Illustration for article titled Houston iOverwatch /iLeague Team Decides To Move After New Neighbors Complain
Photo: Robert Paul (Blizzard Entertainment)

Season three of the Overwatch League kicks off next month, and that means teams are finally gearing up to live and operate out of their home cities. The Houston Outlaws, unfortunately, have not received the warmest of welcomes from their neighbors.

Houston Outlaws general manager Matt “Flame” Rodriguez said yesterday on Twitter that his team will be uprooting its base of operations after experiencing some trouble with new neighbors in a community called The Woodlands Township in The Woodlands, Texas. The Outlaws were planning to practice out of a house there, but that’s now unlikely to occur.

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“Boomers: 1, Outlaws: 0,” Rodriguez said in a tweet that has since been deleted (but is still viewable on Dexerto). The tweet then linked to a local report from KPRC 2 Investigates about how the team’s presence in the area has led neighbors to be concerned about “traffic, noise, and property values.” “We’ll be moving training facilities in the coming weeks,” Rodriguez’s tweet went on. “Unnecessary and stressful.”

In further tweets that have not been deleted, Rodriguez provided the Outlaws’ side of the story. He said that the neighbors sent TV reporters to their front door and generally made them feel unwelcome, despite his claims that the team hadn’t even used the house for practice purposes yet, nor was anybody living there. While he acknowledged that the team could be violating covenant restrictions by operating a business in a residential zone, he noted that “we made all of our plans and intentions very clear from the start with the realtor, the township, and everyone involved. We didn’t, like, cut any corners here or fudge paperwork.”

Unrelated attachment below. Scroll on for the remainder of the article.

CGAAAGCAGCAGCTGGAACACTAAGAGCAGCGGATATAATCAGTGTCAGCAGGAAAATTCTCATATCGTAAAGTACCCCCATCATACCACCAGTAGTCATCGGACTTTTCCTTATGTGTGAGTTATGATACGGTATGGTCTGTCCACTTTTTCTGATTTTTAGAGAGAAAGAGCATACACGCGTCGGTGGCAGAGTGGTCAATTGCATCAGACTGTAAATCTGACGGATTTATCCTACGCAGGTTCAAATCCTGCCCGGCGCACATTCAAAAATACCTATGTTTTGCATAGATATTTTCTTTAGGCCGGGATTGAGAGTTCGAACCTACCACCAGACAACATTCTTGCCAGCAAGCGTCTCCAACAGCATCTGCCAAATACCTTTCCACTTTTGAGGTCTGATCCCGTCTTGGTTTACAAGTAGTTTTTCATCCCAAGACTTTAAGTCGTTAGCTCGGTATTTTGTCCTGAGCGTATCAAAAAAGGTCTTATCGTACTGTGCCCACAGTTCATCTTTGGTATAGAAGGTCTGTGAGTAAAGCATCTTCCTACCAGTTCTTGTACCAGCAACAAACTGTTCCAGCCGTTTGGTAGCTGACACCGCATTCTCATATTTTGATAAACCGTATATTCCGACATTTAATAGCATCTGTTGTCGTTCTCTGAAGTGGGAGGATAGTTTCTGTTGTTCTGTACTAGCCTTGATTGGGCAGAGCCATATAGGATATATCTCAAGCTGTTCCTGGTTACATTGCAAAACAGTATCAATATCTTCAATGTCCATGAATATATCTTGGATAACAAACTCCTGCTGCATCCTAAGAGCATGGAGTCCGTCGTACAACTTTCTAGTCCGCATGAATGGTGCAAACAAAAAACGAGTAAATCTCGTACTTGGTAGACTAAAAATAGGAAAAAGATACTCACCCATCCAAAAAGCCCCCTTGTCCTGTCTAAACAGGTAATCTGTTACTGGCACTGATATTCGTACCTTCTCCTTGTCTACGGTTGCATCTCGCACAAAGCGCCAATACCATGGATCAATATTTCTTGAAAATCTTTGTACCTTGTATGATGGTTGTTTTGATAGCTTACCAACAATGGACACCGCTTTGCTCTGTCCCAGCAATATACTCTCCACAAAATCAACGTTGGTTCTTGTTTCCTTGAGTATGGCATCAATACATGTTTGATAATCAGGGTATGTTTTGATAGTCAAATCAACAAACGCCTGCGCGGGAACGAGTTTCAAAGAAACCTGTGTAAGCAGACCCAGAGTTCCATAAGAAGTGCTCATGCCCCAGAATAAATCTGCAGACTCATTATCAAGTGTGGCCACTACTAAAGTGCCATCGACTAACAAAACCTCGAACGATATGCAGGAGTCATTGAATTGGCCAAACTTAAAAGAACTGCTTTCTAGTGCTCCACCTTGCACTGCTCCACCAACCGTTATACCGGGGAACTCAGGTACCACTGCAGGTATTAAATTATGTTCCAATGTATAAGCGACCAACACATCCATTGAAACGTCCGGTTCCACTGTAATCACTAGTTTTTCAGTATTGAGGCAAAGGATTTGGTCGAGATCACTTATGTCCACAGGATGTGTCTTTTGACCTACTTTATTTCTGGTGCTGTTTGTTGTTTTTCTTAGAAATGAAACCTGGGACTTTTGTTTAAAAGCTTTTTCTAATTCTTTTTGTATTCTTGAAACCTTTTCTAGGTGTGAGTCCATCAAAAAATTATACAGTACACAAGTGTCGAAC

Kotaku reached out to Rodriguez and the Outlaws for more details, but as of this publishing, they had yet to reply.

However, the KPRC 2 report says that a meeting of the Woodlands Residential Design Review Committee yesterday turned up “a host of violations of covenant restrictions,” though it does not state exactly what they are. At this point, the Outlaws can pursue a variance—that is, an exception to the rules—but in a statement emailed to Kotaku, Woodlands Township director of communications Nick Wolda said that the Residential Design Review Committee has reviewed the Outlaws’ application for a home business and provided a recommendation against granting a variance to the Development Standards Committee in The Woodlands, Texas, which reviews home business applications in the area. Specifically, the Residential Design Review Committee is opposed to the idea because of “the amount of the home used for the business operation, “the number of employees,” “characteristics of the business the committee did not feel were in keeping with the Neighborhood Character,” and “concerns for parking.”

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In light of all this, it makes sense that Rodriguez and the Outlaws have decided to mosey on.

“The silver lining of today is no players or staff were living in that house, so nobody’s homeless, and we already worked with the town to find office spaces nearby to use for the year,” Rodriguez said on Twitter. “There’s a solid chance this org is just cursed, BUT not really much I can do about that.”

Kotaku senior reporter. Beats: Twitch, streaming, PC gaming. Writing a book about streamers tentatively titled "STREAMERS" to be published by Atria/Simon & Schuster in the future.

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